According to a report from Politico, beleaguered U.S. hospitals are pleading for help from Donald Trump's administration as they are swamped with patients seeking care from the exploding coronavirus pandemic.
However, the president has been keeping his distance.
Despite assurances from Centers for Medicare and Medicaid Services Administrator Seema Verma that help is on the way in the form of rolling back some regulations that may help ease the burden, hospital administrators claim her plans do too little.
"Hospital leaders say that the new announcements only touch the surface of their needs, as they worry about shortages of crucial supplies, risks to their workers and the possibility of an industry bailout as coronavirus patients swarm their facilities," the report states. "An expert on an American Hospital Association webinar last month predicted as many as 1.9 million ICU admissions from the coronavirus outbreak over the next few months, swamping existing facilities. There are only about 100,000 ICU beds across the U.S. health system."
According to Chip Kahn, head of the for-profit Federation of American Hospitals, "I think there will be hospitals that could be pushed to the edge financially."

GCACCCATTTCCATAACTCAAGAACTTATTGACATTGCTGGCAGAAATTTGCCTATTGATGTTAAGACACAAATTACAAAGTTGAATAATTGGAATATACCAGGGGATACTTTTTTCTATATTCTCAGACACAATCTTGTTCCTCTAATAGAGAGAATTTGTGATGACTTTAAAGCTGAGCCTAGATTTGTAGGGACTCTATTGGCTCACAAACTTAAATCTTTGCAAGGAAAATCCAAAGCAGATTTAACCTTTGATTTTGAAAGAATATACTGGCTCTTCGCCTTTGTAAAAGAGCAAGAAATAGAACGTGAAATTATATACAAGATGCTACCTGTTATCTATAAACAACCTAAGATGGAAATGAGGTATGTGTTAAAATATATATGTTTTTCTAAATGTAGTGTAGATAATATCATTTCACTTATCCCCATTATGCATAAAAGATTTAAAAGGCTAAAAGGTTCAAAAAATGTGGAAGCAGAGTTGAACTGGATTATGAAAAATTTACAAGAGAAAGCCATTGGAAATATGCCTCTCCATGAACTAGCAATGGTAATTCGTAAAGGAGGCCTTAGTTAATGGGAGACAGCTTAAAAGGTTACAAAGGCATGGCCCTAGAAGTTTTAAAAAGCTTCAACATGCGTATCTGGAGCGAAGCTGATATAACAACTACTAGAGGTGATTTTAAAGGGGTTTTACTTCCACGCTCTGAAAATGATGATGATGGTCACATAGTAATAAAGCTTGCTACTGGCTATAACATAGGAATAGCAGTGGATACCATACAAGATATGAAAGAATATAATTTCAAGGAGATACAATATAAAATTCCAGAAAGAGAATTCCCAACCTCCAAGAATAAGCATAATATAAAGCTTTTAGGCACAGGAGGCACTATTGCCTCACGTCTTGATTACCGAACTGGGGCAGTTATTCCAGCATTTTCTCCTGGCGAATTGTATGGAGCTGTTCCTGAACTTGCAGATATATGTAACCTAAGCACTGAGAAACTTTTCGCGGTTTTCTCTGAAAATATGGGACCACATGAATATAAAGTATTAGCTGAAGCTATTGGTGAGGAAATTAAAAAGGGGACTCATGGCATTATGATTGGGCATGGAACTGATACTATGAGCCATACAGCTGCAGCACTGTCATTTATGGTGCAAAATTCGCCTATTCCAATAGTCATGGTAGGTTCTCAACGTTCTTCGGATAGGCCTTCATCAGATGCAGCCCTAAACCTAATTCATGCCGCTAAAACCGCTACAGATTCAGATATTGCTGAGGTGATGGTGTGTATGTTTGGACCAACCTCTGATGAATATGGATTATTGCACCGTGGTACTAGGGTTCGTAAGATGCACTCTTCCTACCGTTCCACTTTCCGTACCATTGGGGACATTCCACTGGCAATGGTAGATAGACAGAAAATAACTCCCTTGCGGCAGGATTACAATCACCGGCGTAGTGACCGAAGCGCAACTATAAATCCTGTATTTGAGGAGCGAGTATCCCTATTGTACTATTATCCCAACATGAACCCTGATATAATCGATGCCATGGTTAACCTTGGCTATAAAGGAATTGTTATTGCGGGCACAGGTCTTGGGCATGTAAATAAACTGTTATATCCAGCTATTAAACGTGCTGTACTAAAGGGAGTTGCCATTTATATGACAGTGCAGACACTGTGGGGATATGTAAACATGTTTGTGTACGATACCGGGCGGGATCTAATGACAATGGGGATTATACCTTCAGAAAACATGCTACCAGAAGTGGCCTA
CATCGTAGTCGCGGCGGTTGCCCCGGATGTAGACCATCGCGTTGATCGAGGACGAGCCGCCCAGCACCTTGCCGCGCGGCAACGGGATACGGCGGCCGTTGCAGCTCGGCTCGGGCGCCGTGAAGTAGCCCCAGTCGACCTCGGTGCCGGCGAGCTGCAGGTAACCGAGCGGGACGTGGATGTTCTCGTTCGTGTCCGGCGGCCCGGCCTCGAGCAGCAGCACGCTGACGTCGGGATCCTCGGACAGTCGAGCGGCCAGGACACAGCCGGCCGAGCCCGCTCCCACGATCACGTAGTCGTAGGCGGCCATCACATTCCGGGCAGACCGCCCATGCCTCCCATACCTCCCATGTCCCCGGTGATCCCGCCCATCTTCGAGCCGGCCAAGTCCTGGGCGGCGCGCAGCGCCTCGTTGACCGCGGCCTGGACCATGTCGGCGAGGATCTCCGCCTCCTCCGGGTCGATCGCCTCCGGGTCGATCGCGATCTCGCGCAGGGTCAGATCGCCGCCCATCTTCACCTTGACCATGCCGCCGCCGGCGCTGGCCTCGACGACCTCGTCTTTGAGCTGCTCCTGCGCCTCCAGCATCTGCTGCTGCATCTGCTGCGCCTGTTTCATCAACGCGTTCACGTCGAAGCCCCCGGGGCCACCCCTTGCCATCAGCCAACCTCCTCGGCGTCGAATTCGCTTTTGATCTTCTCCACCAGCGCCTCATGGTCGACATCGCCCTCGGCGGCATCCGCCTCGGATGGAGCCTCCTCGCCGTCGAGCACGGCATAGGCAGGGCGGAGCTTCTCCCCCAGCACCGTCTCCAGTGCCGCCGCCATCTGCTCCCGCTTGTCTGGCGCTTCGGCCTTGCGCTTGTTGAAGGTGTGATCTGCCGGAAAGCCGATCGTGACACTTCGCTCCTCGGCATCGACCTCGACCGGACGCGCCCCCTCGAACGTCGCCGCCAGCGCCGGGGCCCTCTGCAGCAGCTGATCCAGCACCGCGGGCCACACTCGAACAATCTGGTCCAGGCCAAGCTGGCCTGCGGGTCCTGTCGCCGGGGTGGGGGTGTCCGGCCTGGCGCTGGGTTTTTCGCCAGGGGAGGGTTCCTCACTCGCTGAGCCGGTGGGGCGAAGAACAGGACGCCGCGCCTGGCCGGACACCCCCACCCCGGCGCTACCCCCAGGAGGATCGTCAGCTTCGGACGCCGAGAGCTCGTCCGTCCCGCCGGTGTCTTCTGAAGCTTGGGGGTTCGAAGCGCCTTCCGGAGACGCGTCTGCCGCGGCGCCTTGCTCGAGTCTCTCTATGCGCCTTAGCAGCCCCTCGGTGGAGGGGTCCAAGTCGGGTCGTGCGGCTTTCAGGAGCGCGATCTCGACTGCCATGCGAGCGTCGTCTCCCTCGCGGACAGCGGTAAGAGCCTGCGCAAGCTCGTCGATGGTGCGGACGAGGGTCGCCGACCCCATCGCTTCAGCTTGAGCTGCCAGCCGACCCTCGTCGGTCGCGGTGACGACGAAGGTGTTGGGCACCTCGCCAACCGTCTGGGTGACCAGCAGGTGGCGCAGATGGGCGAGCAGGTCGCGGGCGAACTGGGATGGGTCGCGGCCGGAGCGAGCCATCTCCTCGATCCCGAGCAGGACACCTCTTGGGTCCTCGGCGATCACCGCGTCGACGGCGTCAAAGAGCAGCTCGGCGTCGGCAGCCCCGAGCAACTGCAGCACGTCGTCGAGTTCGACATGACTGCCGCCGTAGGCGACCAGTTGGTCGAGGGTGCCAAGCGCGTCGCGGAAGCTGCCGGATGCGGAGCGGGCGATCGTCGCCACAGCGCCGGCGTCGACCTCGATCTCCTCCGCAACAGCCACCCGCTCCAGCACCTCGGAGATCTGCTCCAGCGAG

The Politico report notes, "Some hospital leaders have quietly floated that they’ll need federal funding to pay for rented hotels or other arrangements as their hospital wards are quickly overrun by the coronavirus outbreak," adding, "The risk of failure is severe: Public health experts have warned that the U.S. coronavirus outbreak, which is in its early days, could be on track to resemble the increasingly dire situation in Italy, where patients have overwhelmed that nation’s health system. That’s left hospitals calling for extreme measures from the White House and scrambling to prepare emergency steps of their own while they wait for a response."
Adding to their problems is the fact that leaders in the hospital industry have been unable to meet face to face with President Donald Trump who made a show of meeting with CEO's representing the retail and financial sectors.
"But in the face of the looming crisis, hospital executives said that leaders were underwhelmed by their Wednesday meeting with Verma, who spent much of the hour-long session taking notes but failed to calm industry fears about swamped emergency rooms and medical supply shortages, according to three individuals with direct knowledge of the meeting. Vice President Mike Pence briefly joined the meeting but departed to join other officials as they worked to prepare the president for his Oval Office address," the report states. "But hospital leaders haven’t had time alone with President Donald Trump — even as leaders of other health sectors, like the insurance industry, the pharma industry and the lab industry, have been granted extended face-to-face meetings with the president and Pence."
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